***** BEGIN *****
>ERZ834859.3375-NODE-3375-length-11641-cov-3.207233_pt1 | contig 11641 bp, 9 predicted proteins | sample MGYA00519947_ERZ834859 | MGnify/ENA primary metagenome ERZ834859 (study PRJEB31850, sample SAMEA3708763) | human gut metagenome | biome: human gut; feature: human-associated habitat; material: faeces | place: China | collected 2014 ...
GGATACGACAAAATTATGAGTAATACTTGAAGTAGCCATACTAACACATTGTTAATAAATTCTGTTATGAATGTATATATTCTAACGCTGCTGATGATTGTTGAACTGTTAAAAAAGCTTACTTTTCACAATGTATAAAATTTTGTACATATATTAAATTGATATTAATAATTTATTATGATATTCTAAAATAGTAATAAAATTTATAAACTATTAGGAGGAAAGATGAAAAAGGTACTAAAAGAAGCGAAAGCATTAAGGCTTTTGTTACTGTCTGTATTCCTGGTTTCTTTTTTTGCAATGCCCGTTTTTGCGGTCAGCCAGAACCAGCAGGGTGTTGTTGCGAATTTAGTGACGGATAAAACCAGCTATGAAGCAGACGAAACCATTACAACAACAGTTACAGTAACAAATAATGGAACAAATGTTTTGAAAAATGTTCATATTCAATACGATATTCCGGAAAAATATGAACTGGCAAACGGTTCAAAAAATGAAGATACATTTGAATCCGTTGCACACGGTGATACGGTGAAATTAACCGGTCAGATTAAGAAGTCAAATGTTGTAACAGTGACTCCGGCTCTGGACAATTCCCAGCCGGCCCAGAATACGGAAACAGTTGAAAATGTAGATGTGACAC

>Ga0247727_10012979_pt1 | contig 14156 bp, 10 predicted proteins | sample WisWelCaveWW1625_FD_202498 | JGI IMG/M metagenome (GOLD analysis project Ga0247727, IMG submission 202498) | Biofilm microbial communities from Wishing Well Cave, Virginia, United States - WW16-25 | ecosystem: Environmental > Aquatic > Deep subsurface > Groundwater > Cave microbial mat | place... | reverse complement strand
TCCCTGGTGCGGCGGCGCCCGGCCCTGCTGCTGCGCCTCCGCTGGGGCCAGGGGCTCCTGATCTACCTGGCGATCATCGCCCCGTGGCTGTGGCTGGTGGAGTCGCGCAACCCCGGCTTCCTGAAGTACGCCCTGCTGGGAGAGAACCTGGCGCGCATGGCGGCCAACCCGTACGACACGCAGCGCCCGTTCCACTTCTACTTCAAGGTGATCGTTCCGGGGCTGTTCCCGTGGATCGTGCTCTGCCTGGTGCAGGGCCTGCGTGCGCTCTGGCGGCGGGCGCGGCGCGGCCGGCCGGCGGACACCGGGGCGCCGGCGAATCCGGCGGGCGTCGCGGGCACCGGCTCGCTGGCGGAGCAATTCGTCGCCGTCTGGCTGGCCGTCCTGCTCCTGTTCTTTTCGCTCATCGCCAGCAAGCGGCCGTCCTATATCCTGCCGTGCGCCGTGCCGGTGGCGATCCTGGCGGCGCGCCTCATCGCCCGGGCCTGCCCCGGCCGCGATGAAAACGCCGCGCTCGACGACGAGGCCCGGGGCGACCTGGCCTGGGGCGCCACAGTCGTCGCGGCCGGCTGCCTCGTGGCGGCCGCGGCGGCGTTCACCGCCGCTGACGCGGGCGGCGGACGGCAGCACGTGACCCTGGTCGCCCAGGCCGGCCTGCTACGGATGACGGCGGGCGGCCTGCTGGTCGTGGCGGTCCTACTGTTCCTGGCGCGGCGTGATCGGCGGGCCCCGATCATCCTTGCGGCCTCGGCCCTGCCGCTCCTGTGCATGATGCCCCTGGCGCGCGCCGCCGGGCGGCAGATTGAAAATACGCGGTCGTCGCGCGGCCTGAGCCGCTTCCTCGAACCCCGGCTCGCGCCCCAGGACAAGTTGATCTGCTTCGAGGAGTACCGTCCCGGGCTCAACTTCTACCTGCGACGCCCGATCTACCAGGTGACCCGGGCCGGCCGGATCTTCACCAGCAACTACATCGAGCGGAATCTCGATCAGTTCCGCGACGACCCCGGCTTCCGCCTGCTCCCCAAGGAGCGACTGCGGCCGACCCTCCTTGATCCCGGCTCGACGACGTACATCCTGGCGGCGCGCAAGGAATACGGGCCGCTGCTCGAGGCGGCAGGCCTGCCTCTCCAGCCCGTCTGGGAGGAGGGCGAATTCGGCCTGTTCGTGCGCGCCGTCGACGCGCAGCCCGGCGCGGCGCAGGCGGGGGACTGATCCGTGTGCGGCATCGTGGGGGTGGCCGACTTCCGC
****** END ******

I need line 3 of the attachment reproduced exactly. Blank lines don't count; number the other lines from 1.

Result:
>Ga0247727_10012979_pt1 | contig 14156 bp, 10 predicted proteins | sample WisWelCaveWW1625_FD_202498 | JGI IMG/M metagenome (GOLD analysis project Ga0247727, IMG submission 202498) | Biofilm microbial communities from Wishing Well Cave, Virginia, United States - WW16-25 | ecosystem: Environmental > Aquatic > Deep subsurface > Groundwater > Cave microbial mat | place... | reverse complement strand